Kittel 3 Some physical signs of progeria are: * Bulging eyes * Narrow nose * Thin dry skin with dilated blue veins * Wrinkles around the mouth * Small chin and ears * Limited range of motion, joint stiffness * Few or no teeth * Short in stature, loss of muscle and body fat * High shrill voices The most cause for concern in children with progeria is ischemic stroke, and cardiovascular problems. The most common problem is that the progeria children may suffer from a cerebral infarction at four or five years of age. The blood vessels constrict causing a loss of oxygen and glucose to the brain and which result in speech problems, and further complicates their mobility. At two year of age the growth in length slows considerably, and their bodies are fragile. The average length of a child suffering from progeria is between 96cm and 120cm. The average life expectancy of a child with progeria is 13 years. There have been cases of a progeria child living till the age of 45 Years. The most common cause of death is myocardial infarction or congestive heart failure (Rastogi & Mohan, 2008). Some children despite the physical handicap presented by
Progeria: A Rare And Fatal Genetic Disorder Introduction Aging is an unavoidable stage of the body lifespan, which results in lower physiologic capacities, lower homeostasis, and high vulnerability to acquire diseases. Aging changes generally occur later in life, but one in every four or eight million newborns are born with Hutchinson Gilford Progeria Syndrome (HGPS), and manifestation of advance age related diseases like thin skin, osteoporosis, cardiovascular diseases, etc. Progerias is identified by physical and clinical features that portray premature ageing. This syndrome is a rare and fatal genetic disorder identified by accelerated premature ageing and extremely fast developed cardiovascular diseases.
Progeria Progeria is one of the least known genetic disorders. There are two types of Progeria, the only difference being the age group that it affects. The Hutchinson-Gilford Progeria Syndrome is commonly called Childhood Progeria. The second type of Progeria is Werner’s Syndrome, which is the adult form of Progeria. What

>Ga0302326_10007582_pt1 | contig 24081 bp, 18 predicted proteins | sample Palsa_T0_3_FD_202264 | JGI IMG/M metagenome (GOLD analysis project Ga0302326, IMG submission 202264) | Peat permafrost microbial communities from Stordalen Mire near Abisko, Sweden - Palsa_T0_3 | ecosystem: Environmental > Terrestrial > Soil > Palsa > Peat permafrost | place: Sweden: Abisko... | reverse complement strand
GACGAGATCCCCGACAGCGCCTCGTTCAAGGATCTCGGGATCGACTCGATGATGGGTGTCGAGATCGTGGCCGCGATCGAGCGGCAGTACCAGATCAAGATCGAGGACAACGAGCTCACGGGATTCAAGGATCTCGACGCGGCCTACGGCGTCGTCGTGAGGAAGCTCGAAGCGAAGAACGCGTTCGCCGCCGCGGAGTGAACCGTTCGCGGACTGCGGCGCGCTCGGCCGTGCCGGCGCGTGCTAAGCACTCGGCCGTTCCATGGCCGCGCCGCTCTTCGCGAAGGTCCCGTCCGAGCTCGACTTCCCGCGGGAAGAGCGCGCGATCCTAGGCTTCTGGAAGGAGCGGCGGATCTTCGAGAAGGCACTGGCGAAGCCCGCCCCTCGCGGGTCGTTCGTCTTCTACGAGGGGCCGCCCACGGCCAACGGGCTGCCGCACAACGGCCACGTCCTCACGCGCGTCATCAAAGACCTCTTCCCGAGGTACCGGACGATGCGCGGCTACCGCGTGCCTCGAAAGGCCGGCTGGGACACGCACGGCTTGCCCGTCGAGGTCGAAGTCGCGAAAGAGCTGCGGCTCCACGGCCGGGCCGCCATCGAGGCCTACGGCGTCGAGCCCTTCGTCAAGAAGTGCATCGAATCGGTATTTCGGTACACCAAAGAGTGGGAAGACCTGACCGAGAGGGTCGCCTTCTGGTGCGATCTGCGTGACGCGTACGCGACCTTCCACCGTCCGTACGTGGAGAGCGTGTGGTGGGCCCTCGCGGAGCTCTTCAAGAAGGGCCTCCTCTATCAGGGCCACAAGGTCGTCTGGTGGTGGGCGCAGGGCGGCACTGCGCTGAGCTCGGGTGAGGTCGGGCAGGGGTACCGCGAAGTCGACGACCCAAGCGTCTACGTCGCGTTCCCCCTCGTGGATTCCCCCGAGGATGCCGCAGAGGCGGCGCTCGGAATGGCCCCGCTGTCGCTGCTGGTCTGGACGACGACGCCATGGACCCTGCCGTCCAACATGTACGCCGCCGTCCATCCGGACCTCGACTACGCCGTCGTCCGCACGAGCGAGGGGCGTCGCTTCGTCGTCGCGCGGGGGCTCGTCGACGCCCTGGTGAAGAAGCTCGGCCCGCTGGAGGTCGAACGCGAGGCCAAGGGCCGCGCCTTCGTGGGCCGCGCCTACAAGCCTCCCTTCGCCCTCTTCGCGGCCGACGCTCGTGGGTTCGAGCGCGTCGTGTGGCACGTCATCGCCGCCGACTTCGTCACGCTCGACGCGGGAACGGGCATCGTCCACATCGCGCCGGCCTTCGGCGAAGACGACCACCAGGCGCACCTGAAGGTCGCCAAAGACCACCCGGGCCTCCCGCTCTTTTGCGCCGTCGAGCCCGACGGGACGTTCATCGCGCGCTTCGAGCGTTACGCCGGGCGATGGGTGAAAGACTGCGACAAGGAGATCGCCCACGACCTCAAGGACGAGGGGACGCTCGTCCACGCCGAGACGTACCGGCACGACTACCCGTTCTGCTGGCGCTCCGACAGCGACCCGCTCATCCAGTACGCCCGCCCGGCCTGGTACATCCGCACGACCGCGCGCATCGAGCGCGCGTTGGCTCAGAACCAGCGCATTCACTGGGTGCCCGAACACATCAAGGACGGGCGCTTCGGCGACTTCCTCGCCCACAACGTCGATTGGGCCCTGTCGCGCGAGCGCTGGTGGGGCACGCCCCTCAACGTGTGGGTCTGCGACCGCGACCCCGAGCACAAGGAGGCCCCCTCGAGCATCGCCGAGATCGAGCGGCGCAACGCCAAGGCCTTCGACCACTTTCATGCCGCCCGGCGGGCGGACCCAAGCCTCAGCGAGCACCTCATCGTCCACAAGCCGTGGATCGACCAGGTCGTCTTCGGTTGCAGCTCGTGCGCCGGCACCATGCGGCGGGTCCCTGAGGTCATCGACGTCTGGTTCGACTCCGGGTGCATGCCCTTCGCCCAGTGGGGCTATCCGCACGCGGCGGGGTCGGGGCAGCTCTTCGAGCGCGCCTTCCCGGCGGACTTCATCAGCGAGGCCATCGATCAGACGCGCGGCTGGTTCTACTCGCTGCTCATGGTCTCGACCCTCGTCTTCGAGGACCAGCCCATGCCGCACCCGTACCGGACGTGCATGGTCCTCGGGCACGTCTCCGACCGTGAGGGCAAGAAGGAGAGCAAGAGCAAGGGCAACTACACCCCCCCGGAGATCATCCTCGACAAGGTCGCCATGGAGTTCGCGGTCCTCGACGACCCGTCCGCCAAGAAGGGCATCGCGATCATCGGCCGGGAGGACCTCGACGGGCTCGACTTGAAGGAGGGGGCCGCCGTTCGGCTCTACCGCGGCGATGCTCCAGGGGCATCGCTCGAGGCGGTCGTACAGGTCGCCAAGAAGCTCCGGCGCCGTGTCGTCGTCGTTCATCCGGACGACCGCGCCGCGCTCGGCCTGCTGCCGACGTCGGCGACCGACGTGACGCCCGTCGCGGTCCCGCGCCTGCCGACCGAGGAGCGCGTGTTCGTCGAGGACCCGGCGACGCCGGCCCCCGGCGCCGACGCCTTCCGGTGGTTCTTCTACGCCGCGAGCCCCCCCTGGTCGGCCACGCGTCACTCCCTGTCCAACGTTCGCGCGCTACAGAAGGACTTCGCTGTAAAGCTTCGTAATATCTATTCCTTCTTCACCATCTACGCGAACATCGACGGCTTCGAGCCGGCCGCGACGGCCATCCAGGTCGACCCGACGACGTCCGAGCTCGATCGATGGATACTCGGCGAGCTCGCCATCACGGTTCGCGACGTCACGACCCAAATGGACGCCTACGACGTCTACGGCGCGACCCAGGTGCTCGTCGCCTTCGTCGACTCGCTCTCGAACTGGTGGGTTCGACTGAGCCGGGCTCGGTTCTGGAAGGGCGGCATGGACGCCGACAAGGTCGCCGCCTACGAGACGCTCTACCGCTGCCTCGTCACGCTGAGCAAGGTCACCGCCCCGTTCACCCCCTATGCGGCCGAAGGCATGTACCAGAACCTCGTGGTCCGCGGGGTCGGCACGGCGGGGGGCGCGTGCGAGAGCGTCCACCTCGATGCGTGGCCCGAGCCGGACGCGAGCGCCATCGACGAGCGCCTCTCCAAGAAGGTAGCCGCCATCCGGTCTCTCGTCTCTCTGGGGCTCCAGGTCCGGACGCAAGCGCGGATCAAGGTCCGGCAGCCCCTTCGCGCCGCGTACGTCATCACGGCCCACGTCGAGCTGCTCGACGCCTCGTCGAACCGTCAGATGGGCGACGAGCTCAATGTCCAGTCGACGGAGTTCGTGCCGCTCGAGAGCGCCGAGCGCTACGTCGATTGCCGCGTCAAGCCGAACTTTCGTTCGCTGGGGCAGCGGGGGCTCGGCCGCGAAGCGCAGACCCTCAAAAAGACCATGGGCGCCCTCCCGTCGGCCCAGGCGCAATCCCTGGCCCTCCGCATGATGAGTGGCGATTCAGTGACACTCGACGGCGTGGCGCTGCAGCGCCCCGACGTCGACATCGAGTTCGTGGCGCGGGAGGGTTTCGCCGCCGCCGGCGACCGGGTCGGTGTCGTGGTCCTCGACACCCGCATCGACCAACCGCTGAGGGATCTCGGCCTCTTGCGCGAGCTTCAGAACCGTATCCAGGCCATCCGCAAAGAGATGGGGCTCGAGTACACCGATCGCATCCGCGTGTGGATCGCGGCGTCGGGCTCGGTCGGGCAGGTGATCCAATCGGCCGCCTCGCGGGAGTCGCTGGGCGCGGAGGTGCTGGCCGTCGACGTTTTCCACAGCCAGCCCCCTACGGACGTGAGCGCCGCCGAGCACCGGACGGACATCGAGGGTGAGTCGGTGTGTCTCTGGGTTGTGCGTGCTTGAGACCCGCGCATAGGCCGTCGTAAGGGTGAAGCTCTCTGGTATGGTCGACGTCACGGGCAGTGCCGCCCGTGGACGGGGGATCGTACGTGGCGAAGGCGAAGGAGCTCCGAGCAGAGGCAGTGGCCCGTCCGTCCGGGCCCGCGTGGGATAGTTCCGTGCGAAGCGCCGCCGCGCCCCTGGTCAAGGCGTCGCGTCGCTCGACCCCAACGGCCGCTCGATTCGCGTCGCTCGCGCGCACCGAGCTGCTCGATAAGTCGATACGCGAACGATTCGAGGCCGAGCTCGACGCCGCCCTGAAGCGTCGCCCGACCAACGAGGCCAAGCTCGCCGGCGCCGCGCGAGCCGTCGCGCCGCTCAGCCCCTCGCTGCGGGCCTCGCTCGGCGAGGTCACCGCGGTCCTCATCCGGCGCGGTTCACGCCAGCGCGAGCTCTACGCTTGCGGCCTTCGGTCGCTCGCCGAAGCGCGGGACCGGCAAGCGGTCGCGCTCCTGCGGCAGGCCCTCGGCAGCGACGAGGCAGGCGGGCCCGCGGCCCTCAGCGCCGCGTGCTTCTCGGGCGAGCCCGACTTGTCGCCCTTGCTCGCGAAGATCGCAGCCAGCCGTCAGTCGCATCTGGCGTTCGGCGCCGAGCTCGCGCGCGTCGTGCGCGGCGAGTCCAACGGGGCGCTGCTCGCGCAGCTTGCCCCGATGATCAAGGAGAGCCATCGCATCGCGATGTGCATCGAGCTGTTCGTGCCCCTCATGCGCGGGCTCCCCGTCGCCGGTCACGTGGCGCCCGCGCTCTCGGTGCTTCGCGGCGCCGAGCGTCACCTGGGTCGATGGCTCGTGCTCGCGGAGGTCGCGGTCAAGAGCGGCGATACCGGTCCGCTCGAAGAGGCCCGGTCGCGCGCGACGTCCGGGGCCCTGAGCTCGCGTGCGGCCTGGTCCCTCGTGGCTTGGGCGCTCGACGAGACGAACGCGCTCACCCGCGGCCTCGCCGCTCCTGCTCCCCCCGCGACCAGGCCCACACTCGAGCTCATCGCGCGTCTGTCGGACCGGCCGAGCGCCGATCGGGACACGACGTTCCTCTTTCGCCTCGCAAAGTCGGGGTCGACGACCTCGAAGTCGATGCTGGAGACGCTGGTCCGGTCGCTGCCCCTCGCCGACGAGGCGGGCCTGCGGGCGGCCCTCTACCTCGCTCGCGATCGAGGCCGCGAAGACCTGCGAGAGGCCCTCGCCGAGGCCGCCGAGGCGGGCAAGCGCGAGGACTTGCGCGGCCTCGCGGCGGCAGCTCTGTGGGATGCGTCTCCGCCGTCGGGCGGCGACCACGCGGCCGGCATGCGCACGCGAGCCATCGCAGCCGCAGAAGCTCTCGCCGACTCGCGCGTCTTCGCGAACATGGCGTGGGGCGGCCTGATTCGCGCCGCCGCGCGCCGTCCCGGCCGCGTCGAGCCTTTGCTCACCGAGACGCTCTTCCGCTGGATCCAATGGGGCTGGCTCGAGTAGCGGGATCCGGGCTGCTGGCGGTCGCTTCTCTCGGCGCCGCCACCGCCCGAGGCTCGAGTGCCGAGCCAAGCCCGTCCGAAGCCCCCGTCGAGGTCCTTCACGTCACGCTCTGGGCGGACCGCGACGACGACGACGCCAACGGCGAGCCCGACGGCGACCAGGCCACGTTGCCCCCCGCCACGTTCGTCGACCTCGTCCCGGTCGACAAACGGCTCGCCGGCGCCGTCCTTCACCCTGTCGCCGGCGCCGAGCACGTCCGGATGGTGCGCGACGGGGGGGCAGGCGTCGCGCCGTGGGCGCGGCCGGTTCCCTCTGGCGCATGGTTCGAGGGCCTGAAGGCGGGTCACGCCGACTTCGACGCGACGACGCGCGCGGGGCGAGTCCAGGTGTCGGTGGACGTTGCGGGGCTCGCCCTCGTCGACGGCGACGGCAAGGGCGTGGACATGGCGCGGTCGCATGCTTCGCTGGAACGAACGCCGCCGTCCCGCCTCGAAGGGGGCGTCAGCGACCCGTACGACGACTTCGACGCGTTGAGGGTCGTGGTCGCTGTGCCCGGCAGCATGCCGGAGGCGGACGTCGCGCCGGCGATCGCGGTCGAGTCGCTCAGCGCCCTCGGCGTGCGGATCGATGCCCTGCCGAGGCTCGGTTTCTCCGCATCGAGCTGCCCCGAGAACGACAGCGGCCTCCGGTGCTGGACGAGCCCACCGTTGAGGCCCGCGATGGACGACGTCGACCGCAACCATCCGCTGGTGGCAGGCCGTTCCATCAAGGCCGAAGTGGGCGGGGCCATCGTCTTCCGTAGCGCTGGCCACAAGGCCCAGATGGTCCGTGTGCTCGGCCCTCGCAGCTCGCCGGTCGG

Hutchinson-Gilford Progeria syndrome, also known as HGPS, or Progeria, is a very rare genetic disease caused by a mutation in the cell. In 1886, Jonathan Hutchinson first reported case of a 3 ½ year old boy who had the appearance of an old man. In 1897 Hastings Gilford reported a
SLE diagnosis is made on 4 findings present at the same time or in a series. 11 common findings include: malar rash, disc shaped rash, photosensitivity, oral ulcerations, nonerosive arthritis, serositits, presence of ANA, and renal, neurologic, hematologic, and immunologic disorders. The X-ray finding is also significant, because the inflammation without erosion of the joints is a key finding in SLE. Other labs (like those listed above) are used in combination to also aid in diagnosis of SLE.
One hundred and thirteen children have the mind of an adolescent, but the body of the elderly. (Gordon) These children are dealing with the deadly disease known as Progeria. The main cause of this is a minute genetic mutation, which leads to an abundant amount of symptoms. Progeria does not affect a ubiquitous number of people; however, it still has an impact on the victim and their families. In the beginning stages, the child grows slowly without any weight gain resulting in the appearance of aging. The child's life is also affected due to the symptoms, tests, and treatments they experience. Progeria is a rare ailment in adolescents that stems from a specific genetic abnormality for which there is no current cure, and it dramatically
The patient is a 72 year old female. She has been experiencing progressively worse pain and stiffness in her joints. She is reports that she is having decreased range of motion, redness, and swelling in her joints. She is reports symptoms occur in the same joints on both sides of her body. She is also reporting the symptoms are worse when she first wakes up in the morning.